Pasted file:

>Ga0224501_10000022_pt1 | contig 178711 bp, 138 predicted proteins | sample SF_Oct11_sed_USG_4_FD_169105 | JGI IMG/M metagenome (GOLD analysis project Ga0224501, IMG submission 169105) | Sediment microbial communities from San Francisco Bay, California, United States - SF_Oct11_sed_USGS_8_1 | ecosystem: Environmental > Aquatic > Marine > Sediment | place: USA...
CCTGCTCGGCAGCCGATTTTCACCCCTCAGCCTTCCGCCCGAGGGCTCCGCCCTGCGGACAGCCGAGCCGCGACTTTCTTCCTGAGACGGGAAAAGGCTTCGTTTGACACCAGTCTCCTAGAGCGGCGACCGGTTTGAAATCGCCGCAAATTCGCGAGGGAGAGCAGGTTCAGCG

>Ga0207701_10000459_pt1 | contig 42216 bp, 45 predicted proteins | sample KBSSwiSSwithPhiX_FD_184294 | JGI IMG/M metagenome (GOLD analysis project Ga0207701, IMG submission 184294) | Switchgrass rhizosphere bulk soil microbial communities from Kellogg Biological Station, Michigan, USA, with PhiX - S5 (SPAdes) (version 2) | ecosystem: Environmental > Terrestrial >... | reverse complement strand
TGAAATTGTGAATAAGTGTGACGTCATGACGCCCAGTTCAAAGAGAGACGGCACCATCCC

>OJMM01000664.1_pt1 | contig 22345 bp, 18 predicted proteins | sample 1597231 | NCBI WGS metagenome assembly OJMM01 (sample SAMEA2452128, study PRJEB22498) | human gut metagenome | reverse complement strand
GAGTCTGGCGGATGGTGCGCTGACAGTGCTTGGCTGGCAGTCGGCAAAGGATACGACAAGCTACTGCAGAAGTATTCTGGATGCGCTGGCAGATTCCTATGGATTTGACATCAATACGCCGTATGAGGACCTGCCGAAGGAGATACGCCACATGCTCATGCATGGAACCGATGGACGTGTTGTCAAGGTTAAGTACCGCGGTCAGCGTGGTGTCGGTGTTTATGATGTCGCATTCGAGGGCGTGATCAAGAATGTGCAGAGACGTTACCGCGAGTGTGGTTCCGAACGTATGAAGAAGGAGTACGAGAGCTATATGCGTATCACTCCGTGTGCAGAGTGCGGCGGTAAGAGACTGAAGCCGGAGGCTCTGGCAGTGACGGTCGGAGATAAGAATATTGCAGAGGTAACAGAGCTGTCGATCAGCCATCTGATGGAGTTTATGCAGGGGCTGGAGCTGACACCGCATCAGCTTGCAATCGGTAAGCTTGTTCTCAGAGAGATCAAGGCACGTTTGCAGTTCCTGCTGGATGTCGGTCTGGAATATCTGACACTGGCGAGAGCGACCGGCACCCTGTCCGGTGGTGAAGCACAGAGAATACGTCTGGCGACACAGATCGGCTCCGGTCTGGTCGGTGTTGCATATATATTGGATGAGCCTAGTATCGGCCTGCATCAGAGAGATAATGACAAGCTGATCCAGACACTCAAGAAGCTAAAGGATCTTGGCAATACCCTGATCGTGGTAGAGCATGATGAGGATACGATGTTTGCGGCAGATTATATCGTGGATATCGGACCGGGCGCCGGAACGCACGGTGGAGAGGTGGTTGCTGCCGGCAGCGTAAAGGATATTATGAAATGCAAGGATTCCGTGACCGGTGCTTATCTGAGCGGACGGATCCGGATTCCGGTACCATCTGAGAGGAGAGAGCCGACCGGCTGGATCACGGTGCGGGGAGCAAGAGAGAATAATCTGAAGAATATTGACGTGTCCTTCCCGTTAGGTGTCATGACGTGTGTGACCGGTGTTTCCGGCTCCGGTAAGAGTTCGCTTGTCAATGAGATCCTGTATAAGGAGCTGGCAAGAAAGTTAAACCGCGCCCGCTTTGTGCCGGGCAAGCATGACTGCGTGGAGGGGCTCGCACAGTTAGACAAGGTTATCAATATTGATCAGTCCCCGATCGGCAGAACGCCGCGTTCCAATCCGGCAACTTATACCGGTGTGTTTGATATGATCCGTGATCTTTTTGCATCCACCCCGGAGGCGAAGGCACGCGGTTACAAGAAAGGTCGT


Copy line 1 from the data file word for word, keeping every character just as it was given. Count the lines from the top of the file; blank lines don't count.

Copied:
>Ga0224501_10000022_pt1 | contig 178711 bp, 138 predicted proteins | sample SF_Oct11_sed_USG_4_FD_169105 | JGI IMG/M metagenome (GOLD analysis project Ga0224501, IMG submission 169105) | Sediment microbial communities from San Francisco Bay, California, United States - SF_Oct11_sed_USGS_8_1 | ecosystem: Environmental > Aquatic > Marine > Sediment | place: USA...